It’s typical of FCL’s often graceless way of doing business that Komornicki was denied the chance to be part of the highlight of the club’s centenary celebrations; the friendly against FC Barcelona. This memorable game took place only two days later.
If anyone from Barcelona is reading this, I would like to apologise on behalf of FC Luzern. We’re not normally that bad, honestly. It wasn’t even a particularly good Barca squad; Ronaldinho, Messi and tika-taka were a few years in the future, but they came to the Allmend, quickly knocked in five goals without reply and then relaxed, easily fending off Luzern’s clumsy attempts to find a way through their defence. I remember that Puyol was there (looking exactly the same as he does today!), Patrick Kluivert looked incredibly fit and genuinely world class whilst Marc Overmars tore up and down the wing like a maniac. (Apparently, his nickname was ‘The Roadrunner’ and we could all see why. Beep beep!!) Meanwhile new recruit Geovanni moped on the right wing, practically ignored by all the other Barca players. Could he already sense that in a few years he would be playing for Hull City? However, what I really remember about Barcelona was theway they passed the ball. Whereas Allmend regulars though that a successful pass consisted of gently rolling the ball in the general direction of a teammate,Barcelona really thumped it; every pass was hit as hard as a shot and with perfect accuracy. Even balls we thought had been thrashed aimlessly into empty space would be intercepted by a Barcelona player arriving out of nowhere. It was this, rather than the score, that made clear the gulf in class between FCs Luzern and Barcelona. In truth, it made for very uncomfortable watching.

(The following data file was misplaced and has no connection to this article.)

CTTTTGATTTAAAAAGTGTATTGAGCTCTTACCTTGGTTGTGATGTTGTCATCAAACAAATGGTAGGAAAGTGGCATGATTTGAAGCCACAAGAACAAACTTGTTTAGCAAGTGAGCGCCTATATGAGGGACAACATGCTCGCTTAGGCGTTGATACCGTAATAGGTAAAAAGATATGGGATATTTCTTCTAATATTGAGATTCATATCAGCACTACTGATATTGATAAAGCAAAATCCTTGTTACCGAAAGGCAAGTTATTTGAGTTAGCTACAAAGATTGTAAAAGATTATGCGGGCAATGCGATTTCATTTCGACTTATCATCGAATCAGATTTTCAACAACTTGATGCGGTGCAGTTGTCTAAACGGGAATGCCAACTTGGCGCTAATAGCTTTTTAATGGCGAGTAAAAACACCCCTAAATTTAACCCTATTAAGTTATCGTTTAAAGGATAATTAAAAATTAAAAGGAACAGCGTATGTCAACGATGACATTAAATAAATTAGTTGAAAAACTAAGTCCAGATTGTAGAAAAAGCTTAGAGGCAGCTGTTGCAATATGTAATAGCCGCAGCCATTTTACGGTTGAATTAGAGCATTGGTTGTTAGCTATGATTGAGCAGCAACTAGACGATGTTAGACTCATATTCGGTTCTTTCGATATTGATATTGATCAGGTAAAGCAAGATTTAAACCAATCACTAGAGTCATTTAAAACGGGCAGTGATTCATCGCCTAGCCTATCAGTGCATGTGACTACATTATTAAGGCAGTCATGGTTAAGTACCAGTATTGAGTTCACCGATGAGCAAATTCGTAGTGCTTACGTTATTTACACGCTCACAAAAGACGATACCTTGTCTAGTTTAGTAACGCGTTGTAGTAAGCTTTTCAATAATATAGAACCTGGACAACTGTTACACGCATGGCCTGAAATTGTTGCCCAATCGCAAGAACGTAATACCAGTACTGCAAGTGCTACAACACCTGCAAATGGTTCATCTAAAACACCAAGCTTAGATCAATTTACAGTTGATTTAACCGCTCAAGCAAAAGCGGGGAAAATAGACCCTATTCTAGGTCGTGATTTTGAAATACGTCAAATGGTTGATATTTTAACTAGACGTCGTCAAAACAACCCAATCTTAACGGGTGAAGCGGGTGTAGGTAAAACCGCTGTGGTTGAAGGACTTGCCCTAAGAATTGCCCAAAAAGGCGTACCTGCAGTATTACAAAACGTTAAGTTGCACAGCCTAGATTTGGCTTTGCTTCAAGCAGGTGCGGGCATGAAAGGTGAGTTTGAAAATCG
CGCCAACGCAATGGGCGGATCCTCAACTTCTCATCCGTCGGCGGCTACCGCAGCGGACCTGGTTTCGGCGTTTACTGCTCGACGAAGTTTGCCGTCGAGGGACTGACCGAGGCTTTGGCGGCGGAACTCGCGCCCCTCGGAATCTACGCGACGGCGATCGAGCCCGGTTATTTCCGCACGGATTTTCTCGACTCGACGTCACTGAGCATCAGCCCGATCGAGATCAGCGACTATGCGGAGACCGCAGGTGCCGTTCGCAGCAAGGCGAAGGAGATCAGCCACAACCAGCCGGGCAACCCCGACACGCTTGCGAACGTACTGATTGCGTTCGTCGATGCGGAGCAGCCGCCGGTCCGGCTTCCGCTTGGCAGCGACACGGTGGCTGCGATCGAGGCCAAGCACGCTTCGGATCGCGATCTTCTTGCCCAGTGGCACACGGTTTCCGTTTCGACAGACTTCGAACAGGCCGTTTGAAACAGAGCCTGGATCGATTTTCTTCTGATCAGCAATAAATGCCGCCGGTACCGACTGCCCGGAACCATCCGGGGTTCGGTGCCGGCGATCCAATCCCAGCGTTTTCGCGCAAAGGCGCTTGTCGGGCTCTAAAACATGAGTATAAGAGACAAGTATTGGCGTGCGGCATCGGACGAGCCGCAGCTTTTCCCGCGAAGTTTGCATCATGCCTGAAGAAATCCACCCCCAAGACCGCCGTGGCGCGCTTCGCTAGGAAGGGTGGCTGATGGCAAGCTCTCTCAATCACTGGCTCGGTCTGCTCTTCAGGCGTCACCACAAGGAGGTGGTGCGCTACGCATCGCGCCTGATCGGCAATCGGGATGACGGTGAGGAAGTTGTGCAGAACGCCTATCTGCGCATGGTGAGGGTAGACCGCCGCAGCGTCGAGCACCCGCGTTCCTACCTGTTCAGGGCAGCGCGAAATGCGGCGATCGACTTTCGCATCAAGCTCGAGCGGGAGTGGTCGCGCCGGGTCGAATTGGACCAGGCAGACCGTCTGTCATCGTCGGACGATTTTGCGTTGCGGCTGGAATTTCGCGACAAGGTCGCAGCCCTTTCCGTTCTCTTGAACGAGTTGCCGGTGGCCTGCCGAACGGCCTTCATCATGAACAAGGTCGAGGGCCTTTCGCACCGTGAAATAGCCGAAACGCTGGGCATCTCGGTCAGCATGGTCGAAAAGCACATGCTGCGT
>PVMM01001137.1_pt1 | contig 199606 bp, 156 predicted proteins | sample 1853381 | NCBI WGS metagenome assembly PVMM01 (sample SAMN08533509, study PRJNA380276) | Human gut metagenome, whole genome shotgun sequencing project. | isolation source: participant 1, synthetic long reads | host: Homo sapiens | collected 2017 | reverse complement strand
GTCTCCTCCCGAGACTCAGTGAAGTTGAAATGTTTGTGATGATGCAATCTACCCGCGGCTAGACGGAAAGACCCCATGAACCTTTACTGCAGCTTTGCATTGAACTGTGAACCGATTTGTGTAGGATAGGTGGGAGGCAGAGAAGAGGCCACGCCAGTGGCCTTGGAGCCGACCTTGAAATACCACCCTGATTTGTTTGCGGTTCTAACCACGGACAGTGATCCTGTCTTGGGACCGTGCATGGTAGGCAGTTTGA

After this ‘highlight’, Luzern’s season continued to fall apart. Ponte made no difference at all, and we were duly relegated. Would it have made any difference if Komornicki had been allowed to stay on – not only for the Barcelona game but for the rest of the season? Which brings us to the point – what are we to think about Ryszard Komornicki?
A few years after the whole debacle I was talking football with an FC Zürich fan and happened to mention Komornicki. I was told that he most definitely wasNOT a waste of space; at the time FCZ were enjoying their most successful phase since the 1970s and Komornicki was their highly respected assistant trainer. In my opinion (and it’s backed up by his unimpressive career after leaving Zürich) Komornicki is a good second-in-command and a very nice guy but not suited to be the man in charge. For that job, you need not only a good knowledge of football (which he has) but also some big ideas, the ability to innovate and, most important of all, a talent for motivation. None of which I think he has. What he does seem to have, unfortunately, is a thin skin. He apparently gets upset, for example, if anyone mis-spells or mispronounces his name – surely an everyday annoyance for a Polish person living in Western Europe.
I sincerely hope for all our sakes that Ryszard proves me wrong. However, history has a habit or repeating itself. Komornicki was sacked two days before a home game against a European team. Eleven years later, he came back . . . two days before a home game against a European team.
Here we go again.